More here.

The federal government owns about 98% of the land in Alaska, and about 86% of Nevada land. Overall, the feds own 65% of all the land West of the 100th meridian.

That’s “65% of all the land West of Denver, and less than 2% of the land East of Denver.”

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CDC obesity study flawed and politically motivated?

I don’t know, but this looks interesting.

(Update below!)

The CDC should get the weight of its blemished obesity study off its chest, and help prevent frivolous and unnecessary regulation and litigation…

Science magazine reports that obesity researchers, including some at the CDC, “argue that the paper’s compatibility with a new antiobesity theme in government public health pronouncements — rather than sound analysis — propelled it into print …”

The Wall Street Journal … notes the research “inflated the impact of obesity on the annual death toll by tens of thousands due to statistical errors …”

…A follow-up story in the Wall Street Journal reports that, due to additional problems based on the “authors’ scientific approach”: “The number of obesity-related deaths could be less than half of the 400,000 estimated in the flawed CDC study, according to some scientists familiar with the debate.”

More here.

Embarassing spelling error in the title now corrected.

UPDATE: See this link!!

Um, yeah, it’s a little less than half. The CDC now ranks it as number 7 instead of second on leading causes of death. Car crashes are going to kill far more Americans than those love handles.

The CDC

estimated today that packing on too many pounds accounts for 25,814 deaths a year in the United States. As recently as January, the CDC came up with an estimate 14 times higher: 365,000 deaths.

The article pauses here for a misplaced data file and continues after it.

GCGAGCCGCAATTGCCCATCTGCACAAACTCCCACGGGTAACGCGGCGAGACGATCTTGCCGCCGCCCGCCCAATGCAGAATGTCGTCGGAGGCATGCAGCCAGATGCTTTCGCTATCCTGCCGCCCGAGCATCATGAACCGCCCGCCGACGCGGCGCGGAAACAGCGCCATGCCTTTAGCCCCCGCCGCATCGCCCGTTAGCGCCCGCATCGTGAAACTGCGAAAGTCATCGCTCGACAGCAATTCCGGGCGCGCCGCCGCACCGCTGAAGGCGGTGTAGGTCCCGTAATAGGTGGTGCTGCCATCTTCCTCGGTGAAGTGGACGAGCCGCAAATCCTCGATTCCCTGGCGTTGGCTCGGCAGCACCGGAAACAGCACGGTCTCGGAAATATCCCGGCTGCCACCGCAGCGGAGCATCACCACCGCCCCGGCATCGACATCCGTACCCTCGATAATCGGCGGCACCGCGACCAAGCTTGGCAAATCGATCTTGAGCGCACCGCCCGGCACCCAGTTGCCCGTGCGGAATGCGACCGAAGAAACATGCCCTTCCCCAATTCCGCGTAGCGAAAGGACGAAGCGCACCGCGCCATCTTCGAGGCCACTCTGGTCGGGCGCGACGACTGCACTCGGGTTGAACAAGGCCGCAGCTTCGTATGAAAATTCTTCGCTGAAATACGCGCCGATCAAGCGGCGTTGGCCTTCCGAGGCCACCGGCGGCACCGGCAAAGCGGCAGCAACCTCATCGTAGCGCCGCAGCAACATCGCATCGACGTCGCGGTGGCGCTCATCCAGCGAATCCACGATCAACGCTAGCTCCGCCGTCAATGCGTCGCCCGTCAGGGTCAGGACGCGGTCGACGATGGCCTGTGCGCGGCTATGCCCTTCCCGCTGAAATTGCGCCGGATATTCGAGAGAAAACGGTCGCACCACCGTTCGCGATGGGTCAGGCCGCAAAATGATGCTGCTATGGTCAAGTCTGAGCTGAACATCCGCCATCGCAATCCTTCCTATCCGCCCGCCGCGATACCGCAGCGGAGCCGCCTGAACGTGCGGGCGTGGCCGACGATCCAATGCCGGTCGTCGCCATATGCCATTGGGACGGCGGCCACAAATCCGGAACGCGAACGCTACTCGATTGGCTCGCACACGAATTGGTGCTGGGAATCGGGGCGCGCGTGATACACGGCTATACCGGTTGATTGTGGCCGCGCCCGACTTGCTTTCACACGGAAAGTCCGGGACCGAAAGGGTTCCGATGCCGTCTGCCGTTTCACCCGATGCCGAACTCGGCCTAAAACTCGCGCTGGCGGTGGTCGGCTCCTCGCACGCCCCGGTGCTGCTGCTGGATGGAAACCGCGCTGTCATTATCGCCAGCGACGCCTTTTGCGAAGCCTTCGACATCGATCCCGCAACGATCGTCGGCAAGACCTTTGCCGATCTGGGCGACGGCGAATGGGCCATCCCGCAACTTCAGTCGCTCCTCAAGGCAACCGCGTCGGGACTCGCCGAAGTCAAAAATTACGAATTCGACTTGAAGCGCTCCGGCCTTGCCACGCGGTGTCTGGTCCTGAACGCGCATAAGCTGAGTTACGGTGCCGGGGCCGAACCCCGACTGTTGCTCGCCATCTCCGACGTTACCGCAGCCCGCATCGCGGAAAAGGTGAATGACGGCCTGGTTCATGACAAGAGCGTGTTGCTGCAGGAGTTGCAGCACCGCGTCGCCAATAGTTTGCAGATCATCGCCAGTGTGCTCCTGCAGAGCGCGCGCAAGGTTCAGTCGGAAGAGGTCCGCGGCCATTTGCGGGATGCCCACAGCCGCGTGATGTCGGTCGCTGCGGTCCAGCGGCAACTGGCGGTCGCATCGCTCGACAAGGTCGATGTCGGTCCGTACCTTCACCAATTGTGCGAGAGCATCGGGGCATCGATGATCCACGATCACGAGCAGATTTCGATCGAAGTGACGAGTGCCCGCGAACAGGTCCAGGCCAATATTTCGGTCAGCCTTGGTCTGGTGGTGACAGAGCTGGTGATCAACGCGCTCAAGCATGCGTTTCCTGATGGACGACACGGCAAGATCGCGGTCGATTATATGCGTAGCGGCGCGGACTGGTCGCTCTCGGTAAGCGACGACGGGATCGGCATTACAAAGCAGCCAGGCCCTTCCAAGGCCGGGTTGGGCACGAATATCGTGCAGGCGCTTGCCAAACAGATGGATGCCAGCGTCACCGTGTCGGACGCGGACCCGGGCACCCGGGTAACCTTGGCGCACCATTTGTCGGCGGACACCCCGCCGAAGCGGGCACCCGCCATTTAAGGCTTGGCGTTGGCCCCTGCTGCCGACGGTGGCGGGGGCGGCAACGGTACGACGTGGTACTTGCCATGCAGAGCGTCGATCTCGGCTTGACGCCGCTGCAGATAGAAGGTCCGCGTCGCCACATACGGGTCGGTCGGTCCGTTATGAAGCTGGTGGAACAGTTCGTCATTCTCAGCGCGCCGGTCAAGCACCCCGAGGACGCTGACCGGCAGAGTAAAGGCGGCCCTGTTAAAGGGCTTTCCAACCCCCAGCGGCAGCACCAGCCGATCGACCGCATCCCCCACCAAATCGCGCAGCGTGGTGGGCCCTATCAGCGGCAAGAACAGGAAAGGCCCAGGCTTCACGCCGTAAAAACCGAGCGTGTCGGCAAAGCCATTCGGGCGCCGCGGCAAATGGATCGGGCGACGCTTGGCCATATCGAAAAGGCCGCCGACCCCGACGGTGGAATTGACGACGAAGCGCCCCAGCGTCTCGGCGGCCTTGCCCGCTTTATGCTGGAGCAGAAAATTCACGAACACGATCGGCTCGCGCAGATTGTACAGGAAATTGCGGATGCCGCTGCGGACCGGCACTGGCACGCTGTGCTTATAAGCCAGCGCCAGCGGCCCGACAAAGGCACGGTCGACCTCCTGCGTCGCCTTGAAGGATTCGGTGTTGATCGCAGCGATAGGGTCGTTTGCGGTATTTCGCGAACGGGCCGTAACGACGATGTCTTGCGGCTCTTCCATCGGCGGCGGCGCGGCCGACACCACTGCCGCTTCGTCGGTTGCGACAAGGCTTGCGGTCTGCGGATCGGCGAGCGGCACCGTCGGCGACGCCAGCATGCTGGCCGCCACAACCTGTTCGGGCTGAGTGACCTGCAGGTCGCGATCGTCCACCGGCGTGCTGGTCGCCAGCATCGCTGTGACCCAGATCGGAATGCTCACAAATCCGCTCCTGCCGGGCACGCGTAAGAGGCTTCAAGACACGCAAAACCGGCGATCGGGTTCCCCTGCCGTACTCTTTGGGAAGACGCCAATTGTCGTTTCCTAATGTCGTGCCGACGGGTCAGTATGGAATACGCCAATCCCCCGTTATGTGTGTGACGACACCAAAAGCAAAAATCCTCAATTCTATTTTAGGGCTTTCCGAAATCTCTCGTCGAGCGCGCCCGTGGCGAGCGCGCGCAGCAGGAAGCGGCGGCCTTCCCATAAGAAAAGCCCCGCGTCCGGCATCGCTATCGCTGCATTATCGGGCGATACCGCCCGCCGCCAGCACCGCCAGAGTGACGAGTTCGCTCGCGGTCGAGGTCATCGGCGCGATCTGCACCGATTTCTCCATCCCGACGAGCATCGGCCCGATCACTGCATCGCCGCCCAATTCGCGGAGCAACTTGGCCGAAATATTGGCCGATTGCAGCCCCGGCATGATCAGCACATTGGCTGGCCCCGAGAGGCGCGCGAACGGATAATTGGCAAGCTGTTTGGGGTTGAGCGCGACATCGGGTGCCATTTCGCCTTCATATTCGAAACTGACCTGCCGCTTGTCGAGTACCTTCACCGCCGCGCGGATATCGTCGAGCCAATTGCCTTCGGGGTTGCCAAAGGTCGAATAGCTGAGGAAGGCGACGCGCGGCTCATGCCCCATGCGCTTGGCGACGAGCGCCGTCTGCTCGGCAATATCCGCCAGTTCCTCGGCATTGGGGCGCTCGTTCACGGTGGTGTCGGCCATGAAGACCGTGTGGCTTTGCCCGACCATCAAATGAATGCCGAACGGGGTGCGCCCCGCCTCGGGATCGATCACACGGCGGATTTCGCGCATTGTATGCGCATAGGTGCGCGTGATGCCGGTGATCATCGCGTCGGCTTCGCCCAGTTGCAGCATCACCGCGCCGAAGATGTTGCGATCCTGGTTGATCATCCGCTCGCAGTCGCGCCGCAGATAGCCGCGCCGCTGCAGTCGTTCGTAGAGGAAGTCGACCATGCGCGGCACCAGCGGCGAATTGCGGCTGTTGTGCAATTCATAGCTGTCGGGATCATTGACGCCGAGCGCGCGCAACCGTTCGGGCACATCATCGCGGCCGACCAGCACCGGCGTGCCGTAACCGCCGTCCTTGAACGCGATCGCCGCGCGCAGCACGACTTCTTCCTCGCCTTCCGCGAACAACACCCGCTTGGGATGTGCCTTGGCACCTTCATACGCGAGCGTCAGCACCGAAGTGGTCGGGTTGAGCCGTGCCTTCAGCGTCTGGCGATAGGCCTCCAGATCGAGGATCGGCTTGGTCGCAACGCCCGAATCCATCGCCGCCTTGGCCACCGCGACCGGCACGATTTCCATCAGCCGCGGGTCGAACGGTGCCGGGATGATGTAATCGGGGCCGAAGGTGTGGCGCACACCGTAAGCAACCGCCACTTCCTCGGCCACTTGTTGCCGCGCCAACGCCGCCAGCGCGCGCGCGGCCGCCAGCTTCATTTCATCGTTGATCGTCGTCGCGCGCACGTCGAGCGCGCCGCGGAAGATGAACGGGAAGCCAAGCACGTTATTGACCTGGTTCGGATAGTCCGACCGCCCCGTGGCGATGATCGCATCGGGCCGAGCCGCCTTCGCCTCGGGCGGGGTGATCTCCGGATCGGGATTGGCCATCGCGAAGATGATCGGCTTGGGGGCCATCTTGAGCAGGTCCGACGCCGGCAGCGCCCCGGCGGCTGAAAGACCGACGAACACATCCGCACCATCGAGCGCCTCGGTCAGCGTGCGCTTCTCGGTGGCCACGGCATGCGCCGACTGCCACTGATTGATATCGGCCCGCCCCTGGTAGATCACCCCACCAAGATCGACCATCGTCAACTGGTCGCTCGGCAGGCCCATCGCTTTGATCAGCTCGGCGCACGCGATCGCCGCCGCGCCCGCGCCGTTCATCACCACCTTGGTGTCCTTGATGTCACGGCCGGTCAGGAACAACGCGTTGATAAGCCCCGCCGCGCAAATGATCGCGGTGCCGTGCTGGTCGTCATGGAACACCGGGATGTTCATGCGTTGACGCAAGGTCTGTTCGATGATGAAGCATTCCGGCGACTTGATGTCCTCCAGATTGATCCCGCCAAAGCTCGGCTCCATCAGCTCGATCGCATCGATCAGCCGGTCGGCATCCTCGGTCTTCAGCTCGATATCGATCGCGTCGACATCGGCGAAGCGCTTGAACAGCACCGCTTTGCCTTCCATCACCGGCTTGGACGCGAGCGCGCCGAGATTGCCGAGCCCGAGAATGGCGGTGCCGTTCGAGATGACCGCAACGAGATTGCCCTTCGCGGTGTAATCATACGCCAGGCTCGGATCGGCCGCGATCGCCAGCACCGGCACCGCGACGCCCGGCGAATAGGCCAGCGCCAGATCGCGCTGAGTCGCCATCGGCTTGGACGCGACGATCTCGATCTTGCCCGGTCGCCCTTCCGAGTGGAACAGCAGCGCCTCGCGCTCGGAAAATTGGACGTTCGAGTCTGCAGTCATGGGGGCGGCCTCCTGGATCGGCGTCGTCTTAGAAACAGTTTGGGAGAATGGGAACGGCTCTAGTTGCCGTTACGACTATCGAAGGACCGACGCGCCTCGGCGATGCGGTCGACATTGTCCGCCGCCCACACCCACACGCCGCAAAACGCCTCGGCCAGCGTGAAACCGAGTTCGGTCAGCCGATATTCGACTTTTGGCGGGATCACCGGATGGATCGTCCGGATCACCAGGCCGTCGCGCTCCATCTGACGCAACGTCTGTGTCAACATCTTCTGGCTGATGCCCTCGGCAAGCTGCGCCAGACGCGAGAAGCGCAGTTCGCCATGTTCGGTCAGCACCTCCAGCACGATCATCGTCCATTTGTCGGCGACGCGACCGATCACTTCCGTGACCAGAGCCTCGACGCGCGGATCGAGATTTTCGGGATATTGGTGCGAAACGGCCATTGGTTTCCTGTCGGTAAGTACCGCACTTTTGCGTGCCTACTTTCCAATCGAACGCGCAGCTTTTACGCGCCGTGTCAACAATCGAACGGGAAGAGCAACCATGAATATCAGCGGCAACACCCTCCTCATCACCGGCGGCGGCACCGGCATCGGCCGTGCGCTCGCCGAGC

Nonetheless, “CDC Director Dr. Julie Gerberding said because of the uncertainty in calculating the health effects of being overweight, the CDC is not going to use the brand-new figure of 25,814 in its public awareness campaigns and is not going to scale back its fight against obesity.”

Of course, it’s just as dangerous (or not) as it always was. The only thing that has changed is what the Cult of the Expert has to say about it. So tell me again why they are the experts?

Bonnet Tip: Wizbang

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Texas Homeschooling Laws

A Mormon sect practicing polygamy has headed to the hills of Texas, and REpublican Representative Harvey Hilderbran wants to respond to that problem by changing the homeschooling laws. He has other things in mind, too, but that’s the area that caught my attention.

You can read more about it here. It sounds like a bad situation and one that could become as explosive as Waco (ouch), but I’m never impressed by efforts to restrict the reasonable freedoms of several thousand people in order to punish a few detestable specimans.

Update, April, 2008- that link is now dead, but you can find it searching the archives of the Washington Times- it was published in April, 2005.
It costs 3.00 for a peek, and I’m not paying.

Here’s a taste:

by Hugh Aynesworth
THE WASHINGTON TIMES

AUSTIN, Texas — A burgeoning, secretive sect of polygamists in a small, western Texas rural community has state legislators considering new bills to combat what many consider the group’s unacceptable lifestyle.
State Rep. Harvey Hilderbran, a Republican, is pushing several changes to state law, particularly those concerning child-protective services, home schooling and marriage between stepchildren and stepparents.
At issue is the Fundamentalist Church of Jesus Christ of Latter-day Saints, a rogue flank of the Mormon denomination that secretly purchased a 1,691-acre ranch outside Eldorado 14 months ago and moved several dozen followers from Utah to begin building a religious center. Warren Jeffs is the self-named prophet of the sect.